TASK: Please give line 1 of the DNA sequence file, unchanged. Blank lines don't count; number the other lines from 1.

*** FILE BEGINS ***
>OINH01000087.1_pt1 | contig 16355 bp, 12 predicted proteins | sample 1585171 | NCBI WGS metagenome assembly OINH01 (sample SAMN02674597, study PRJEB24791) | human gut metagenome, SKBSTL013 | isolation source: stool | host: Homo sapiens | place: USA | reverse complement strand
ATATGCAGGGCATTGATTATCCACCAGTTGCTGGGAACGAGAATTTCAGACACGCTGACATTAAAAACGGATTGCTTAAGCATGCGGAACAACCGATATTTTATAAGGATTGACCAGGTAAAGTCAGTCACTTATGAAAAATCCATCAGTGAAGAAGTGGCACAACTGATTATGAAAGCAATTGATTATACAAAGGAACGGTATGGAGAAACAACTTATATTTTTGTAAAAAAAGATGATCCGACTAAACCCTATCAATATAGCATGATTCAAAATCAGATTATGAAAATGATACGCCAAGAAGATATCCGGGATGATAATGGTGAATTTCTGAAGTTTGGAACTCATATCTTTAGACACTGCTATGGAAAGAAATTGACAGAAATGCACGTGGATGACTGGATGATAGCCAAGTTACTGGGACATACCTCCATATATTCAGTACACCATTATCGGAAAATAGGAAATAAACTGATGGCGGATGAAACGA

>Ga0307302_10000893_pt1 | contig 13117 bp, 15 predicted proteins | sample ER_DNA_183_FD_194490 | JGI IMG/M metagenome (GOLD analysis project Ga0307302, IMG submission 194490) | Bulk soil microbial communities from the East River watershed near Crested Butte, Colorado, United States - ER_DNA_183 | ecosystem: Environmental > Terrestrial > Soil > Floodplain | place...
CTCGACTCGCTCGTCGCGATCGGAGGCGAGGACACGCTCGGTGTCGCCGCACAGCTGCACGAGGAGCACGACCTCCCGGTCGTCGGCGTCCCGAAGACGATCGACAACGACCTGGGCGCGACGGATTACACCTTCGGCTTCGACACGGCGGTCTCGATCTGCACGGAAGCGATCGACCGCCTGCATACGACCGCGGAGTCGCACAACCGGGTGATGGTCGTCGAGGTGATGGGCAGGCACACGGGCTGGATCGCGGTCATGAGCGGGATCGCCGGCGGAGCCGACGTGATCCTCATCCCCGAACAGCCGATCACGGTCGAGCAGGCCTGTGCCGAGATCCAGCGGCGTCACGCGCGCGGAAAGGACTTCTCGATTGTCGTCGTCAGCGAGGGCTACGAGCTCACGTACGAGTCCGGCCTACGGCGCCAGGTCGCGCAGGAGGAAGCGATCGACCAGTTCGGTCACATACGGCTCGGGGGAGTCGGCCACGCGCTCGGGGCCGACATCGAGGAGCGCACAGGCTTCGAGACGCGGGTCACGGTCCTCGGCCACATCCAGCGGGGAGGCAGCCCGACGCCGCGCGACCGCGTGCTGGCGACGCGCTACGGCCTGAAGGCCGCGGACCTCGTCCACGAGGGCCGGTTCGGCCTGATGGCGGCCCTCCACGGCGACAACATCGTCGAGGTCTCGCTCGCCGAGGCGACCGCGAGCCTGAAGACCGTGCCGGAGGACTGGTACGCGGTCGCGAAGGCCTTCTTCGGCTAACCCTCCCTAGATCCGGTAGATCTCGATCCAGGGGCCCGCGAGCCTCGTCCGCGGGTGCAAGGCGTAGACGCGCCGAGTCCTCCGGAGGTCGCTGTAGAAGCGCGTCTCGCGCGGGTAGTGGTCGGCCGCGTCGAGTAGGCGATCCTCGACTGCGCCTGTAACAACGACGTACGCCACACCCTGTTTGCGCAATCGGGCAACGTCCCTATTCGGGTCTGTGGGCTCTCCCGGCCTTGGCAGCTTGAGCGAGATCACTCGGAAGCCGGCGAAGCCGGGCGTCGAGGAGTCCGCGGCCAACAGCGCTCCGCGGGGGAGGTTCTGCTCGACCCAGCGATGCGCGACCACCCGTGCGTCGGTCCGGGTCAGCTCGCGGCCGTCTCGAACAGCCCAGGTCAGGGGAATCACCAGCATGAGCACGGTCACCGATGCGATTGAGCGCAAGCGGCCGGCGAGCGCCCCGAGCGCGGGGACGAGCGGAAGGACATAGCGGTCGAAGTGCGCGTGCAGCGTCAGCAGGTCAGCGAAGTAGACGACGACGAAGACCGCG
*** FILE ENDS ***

>OINH01000087.1_pt1 | contig 16355 bp, 12 predicted proteins | sample 1585171 | NCBI WGS metagenome assembly OINH01 (sample SAMN02674597, study PRJEB24791) | human gut metagenome, SKBSTL013 | isolation source: stool | host: Homo sapiens | place: USA | reverse complement strand